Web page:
Fact Check: 5 Myths About Refugees In America

by Annie Reneau
Christopher Penler / Shutterstock

With terrorism taking center stage in our political discourse, the question of refugees and associated risk is posed regularly. With a new executive order on immigration taking effect on March 16, President Trump will once again halt the entire refugee program for 120 days, purportedly in the interest of national security.

However, concerns over refugees and security are largely based on myths. Here are five of the most common myths about refugees in America debunked:

1. Refugees can’t be vetted thoroughly.

Yes, they can. And they are. Refugees are the most thoroughly vetted category of traveler to the United States. The process takes up to two years and involves multiple security clearances by both UN and U.S. agencies as well as ongoing security checks after resettlement. If there’s not enough information — if they actually can’t be vetted — they don’t get admitted. It’s as simple as that.

Check out this description of the vetting process by a person who vetted refugees from the Middle East. The process is deep, solid, and has so far proven virtually impenetrable.

Let’s also remember: Refugees from the Middle East are the people fleeing terrorism and are the most likely to assist in battling those extremist elements.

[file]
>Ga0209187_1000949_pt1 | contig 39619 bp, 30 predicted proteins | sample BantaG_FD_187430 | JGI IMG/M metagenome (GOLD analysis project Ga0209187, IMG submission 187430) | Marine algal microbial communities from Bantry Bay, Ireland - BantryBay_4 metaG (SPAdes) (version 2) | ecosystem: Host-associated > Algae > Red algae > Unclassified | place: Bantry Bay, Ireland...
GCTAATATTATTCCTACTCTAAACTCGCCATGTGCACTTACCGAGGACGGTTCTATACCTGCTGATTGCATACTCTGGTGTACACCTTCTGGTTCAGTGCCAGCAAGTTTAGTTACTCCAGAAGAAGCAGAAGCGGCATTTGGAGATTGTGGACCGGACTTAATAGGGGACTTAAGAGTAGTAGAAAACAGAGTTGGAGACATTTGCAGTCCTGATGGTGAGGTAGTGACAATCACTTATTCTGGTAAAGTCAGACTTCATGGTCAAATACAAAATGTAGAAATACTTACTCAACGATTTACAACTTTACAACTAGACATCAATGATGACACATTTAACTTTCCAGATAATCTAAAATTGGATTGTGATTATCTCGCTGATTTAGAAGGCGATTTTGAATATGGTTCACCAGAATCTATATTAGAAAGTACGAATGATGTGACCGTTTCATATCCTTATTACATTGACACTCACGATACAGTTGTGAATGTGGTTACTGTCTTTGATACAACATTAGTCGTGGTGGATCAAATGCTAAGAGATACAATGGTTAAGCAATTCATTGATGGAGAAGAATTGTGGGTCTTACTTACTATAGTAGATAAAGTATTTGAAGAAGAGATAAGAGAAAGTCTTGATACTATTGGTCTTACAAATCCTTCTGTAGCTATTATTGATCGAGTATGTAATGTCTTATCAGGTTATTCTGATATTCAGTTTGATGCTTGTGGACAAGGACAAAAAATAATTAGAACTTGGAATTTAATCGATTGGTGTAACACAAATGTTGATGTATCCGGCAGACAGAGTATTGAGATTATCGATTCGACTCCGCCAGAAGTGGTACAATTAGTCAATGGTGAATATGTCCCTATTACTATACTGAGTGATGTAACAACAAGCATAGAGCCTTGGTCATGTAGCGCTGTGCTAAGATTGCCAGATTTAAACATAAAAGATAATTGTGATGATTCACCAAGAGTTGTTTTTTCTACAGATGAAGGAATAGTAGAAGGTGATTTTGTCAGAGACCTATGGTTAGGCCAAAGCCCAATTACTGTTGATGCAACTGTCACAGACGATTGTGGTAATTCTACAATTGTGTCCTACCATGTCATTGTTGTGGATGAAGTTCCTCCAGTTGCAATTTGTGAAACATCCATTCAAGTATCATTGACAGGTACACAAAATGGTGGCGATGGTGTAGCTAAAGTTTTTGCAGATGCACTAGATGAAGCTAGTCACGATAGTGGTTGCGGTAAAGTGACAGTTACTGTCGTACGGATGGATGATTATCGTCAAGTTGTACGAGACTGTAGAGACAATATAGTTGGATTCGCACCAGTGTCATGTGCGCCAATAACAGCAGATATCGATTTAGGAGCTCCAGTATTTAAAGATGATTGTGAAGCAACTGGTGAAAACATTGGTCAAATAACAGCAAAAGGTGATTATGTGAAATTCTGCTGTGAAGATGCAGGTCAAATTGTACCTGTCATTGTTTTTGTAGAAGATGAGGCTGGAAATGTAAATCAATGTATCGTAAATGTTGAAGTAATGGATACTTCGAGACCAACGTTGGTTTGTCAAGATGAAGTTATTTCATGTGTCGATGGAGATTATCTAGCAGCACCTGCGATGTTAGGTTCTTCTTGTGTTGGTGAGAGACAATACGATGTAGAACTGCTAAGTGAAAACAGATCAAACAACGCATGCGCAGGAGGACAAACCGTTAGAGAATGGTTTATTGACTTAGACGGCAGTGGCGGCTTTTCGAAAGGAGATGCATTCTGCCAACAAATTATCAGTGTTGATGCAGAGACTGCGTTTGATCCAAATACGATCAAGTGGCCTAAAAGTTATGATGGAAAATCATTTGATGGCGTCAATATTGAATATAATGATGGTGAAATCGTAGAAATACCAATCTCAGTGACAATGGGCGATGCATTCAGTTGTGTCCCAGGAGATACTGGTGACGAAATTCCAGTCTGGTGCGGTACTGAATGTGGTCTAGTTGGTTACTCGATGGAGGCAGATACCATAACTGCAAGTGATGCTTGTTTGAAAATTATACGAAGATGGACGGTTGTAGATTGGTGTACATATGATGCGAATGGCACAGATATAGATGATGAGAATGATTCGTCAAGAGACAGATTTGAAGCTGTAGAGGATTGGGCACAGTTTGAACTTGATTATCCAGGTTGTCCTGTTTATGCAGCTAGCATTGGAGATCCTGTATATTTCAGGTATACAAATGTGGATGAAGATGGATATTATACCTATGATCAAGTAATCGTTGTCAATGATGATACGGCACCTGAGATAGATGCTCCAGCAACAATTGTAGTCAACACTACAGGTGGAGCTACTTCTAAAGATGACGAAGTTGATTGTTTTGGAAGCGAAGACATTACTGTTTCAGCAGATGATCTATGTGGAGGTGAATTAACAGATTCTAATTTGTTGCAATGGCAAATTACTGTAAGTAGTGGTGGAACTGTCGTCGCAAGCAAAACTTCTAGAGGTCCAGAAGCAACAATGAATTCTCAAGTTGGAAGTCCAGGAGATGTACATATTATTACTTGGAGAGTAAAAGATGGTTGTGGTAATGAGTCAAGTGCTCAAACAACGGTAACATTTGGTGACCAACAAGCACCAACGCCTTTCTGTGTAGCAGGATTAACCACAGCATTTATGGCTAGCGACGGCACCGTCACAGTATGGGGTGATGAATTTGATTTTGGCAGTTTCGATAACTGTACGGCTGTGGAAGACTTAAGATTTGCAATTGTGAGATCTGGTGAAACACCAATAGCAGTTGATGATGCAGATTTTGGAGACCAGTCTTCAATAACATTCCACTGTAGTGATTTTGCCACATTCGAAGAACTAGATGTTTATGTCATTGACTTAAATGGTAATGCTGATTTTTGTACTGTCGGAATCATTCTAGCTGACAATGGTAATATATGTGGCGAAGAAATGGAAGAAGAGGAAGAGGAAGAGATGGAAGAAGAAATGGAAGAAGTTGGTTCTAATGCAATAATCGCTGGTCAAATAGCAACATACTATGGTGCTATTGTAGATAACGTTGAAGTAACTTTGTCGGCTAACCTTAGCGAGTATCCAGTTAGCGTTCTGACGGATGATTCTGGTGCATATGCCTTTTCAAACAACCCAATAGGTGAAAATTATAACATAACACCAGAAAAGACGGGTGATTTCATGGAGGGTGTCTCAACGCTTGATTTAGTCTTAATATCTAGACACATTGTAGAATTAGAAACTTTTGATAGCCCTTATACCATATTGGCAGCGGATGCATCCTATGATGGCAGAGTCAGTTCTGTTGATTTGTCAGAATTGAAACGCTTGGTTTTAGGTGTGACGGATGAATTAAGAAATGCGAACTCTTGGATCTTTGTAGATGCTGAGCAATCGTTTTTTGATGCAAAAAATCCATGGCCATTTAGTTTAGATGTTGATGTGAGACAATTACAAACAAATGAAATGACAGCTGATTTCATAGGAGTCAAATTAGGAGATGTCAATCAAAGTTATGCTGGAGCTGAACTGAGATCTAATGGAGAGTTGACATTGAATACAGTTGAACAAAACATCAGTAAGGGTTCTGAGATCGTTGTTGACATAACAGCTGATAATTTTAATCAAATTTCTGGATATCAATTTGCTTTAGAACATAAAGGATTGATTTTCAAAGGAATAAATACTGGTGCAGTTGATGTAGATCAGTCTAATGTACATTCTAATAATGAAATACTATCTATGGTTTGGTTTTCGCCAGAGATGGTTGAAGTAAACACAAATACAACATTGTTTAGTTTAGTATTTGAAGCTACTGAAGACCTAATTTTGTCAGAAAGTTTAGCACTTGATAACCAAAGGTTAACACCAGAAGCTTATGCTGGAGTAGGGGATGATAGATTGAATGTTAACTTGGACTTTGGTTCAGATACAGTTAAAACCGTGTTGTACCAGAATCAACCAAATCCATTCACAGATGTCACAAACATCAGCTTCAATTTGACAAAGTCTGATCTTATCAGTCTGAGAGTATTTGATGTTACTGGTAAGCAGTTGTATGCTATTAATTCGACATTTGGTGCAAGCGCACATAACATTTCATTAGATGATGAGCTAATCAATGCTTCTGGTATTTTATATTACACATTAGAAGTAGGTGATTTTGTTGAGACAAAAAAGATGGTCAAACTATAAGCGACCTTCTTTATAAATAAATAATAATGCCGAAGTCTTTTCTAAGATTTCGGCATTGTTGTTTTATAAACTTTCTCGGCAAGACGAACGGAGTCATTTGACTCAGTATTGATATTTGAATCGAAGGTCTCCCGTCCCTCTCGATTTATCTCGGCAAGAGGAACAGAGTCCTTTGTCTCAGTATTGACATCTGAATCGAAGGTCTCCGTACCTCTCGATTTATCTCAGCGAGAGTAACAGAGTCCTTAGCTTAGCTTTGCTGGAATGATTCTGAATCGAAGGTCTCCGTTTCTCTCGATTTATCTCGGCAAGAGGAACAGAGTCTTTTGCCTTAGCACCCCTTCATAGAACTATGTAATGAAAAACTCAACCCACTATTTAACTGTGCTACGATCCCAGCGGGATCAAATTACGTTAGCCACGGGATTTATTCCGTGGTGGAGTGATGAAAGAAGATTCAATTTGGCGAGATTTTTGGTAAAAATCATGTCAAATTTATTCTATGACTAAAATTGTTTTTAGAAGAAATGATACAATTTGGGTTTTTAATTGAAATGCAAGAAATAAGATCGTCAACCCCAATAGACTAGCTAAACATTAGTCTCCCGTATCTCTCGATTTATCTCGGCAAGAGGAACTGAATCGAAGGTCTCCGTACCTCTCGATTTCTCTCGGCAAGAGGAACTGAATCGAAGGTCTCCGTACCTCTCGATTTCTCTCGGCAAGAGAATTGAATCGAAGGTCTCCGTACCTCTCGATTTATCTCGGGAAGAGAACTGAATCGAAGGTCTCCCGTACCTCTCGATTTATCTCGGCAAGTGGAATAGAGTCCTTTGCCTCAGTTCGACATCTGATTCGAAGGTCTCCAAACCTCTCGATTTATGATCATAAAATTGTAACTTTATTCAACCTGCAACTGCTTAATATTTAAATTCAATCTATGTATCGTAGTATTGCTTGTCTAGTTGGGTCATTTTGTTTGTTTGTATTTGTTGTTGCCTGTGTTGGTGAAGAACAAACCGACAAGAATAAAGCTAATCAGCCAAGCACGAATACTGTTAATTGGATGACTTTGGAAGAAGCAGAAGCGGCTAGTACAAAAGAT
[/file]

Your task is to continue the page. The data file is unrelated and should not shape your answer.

2. Terrorists have a good chance of infiltrating the U.S. refugee program.

If terrorists try to infiltrate the refugee program, then they are not very bright. It is literally the hardest, longest, and least likely way to get into the U.S.

First of all, less than 1% of refugees who have gone to another country are eventually resettled in a third country (which would be the case for the U.S. almost exclusively), and refugees being referred by the UN don’t get to choose what country they go to. So if a terrorist wants to come to the U.S., they’re basically playing the lottery.

Second, again, refugees are the most vetted category of traveler to the U.S. The 18-t0-24-month process is long and grueling.

Third, it would be much easier for someone to come into the U.S. on a travel, student, or work visa than through the refugee program. Any security checks that would stop them from coming by visa would most definitely bar them from the refugee program, since — once again — refugees are the most vetted people entering our country.

An analysis by the Cato Institute found that your chance of being killed in a terrorist attack by a refugee is 1 in 3.64 billion. Yes, that’s 1 in 3,640,000,000. You have a greater chance of being killed by your own clothing than by a terrorist who comes to the U.S. through the refugee program. That’s how well our vetting system has worked so far.

3. Look at how crime rates have skyrocketed in Europe. The same thing could happen here.

There are two parts to this myth that I’ll address separately. First, the skyrocketing crime rate in European nations is a false claim. A few highly publicized incidents of crime and false allegations by our President do not a trend or crisis make. The data simply doesn’t show that crime has increased or that refugees are any more likely than the general population to commit crime. (In fact, immigrants in general are less likely to commit crimes than U.S. citizens.)